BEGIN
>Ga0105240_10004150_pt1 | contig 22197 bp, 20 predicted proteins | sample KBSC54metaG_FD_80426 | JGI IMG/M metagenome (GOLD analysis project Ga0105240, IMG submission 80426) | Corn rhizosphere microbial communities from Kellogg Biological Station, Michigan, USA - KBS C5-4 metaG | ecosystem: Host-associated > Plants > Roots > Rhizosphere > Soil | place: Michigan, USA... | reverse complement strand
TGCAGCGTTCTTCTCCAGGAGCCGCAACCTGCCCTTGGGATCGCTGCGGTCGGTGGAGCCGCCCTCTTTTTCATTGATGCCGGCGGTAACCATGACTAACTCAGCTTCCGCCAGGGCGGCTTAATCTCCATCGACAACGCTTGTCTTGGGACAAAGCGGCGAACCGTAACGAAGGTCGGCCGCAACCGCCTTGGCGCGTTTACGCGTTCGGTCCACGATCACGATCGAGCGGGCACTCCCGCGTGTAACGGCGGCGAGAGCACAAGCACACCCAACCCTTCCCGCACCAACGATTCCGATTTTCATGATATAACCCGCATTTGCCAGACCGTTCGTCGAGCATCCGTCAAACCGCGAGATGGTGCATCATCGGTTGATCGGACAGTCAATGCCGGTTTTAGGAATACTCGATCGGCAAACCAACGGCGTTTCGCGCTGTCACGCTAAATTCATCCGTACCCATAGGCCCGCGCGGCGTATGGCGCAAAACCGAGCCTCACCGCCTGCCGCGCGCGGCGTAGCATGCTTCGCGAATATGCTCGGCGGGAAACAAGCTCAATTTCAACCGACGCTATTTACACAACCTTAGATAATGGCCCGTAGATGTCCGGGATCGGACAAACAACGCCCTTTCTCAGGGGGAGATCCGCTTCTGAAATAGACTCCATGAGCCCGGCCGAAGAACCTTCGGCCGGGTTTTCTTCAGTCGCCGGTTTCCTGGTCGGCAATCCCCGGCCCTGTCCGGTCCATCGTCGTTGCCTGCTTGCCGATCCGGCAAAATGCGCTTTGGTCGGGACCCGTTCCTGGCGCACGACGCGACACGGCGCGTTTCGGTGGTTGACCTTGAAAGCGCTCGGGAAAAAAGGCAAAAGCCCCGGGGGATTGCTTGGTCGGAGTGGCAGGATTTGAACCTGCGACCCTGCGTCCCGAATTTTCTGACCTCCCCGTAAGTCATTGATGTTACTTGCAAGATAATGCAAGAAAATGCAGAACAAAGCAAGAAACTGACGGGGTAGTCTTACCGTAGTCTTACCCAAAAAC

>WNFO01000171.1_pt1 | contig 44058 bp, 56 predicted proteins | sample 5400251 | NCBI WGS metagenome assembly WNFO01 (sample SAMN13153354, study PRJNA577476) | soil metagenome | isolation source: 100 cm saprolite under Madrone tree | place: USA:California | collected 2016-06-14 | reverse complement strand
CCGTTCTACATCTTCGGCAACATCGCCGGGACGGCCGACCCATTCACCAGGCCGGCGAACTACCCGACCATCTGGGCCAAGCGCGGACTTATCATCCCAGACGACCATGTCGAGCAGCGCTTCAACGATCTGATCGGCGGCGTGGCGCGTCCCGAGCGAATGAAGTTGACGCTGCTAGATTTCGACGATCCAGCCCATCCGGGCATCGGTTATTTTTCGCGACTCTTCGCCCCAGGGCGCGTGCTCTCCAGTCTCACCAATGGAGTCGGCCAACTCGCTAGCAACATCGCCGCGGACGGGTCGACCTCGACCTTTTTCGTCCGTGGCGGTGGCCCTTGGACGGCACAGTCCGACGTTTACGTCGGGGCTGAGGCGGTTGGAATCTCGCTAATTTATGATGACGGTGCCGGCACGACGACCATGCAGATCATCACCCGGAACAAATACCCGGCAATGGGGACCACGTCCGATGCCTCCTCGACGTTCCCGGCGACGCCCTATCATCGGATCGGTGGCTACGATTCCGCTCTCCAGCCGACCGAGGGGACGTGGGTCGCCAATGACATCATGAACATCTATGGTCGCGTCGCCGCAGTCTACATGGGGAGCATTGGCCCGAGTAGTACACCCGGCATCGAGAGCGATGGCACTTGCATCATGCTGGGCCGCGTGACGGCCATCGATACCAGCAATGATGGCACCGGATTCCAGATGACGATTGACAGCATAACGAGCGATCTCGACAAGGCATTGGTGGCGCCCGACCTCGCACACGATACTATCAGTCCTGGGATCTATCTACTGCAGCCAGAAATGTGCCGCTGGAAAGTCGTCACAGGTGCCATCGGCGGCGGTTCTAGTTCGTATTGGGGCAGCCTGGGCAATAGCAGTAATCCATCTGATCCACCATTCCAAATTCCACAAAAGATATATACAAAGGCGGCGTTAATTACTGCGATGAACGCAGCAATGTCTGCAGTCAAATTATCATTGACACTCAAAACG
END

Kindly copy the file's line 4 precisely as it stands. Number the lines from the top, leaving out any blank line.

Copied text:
CCGTTCTACATCTTCGGCAACATCGCCGGGACGGCCGACCCATTCACCAGGCCGGCGAACTACCCGACCATCTGGGCCAAGCGCGGACTTATCATCCCAGACGACCATGTCGAGCAGCGCTTCAACGATCTGATCGGCGGCGTGGCGCGTCCCGAGCGAATGAAGTTGACGCTGCTAGATTTCGACGATCCAGCCCATCCGGGCATCGGTTATTTTTCGCGACTCTTCGCCCCAGGGCGCGTGCTCTCCAGTCTCACCAATGGAGTCGGCCAACTCGCTAGCAACATCGCCGCGGACGGGTCGACCTCGACCTTTTTCGTCCGTGGCGGTGGCCCTTGGACGGCACAGTCCGACGTTTACGTCGGGGCTGAGGCGGTTGGAATCTCGCTAATTTATGATGACGGTGCCGGCACGACGACCATGCAGATCATCACCCGGAACAAATACCCGGCAATGGGGACCACGTCCGATGCCTCCTCGACGTTCCCGGCGACGCCCTATCATCGGATCGGTGGCTACGATTCCGCTCTCCAGCCGACCGAGGGGACGTGGGTCGCCAATGACATCATGAACATCTATGGTCGCGTCGCCGCAGTCTACATGGGGAGCATTGGCCCGAGTAGTACACCCGGCATCGAGAGCGATGGCACTTGCATCATGCTGGGCCGCGTGACGGCCATCGATACCAGCAATGATGGCACCGGATTCCAGATGACGATTGACAGCATAACGAGCGATCTCGACAAGGCATTGGTGGCGCCCGACCTCGCACACGATACTATCAGTCCTGGGATCTATCTACTGCAGCCAGAAATGTGCCGCTGGAAAGTCGTCACAGGTGCCATCGGCGGCGGTTCTAGTTCGTATTGGGGCAGCCTGGGCAATAGCAGTAATCCATCTGATCCACCATTCCAAATTCCACAAAAGATATATACAAAGGCGGCGTTAATTACTGCGATGAACGCAGCAATGTCTGCAGTCAAATTATCATTGACACTCAAAACG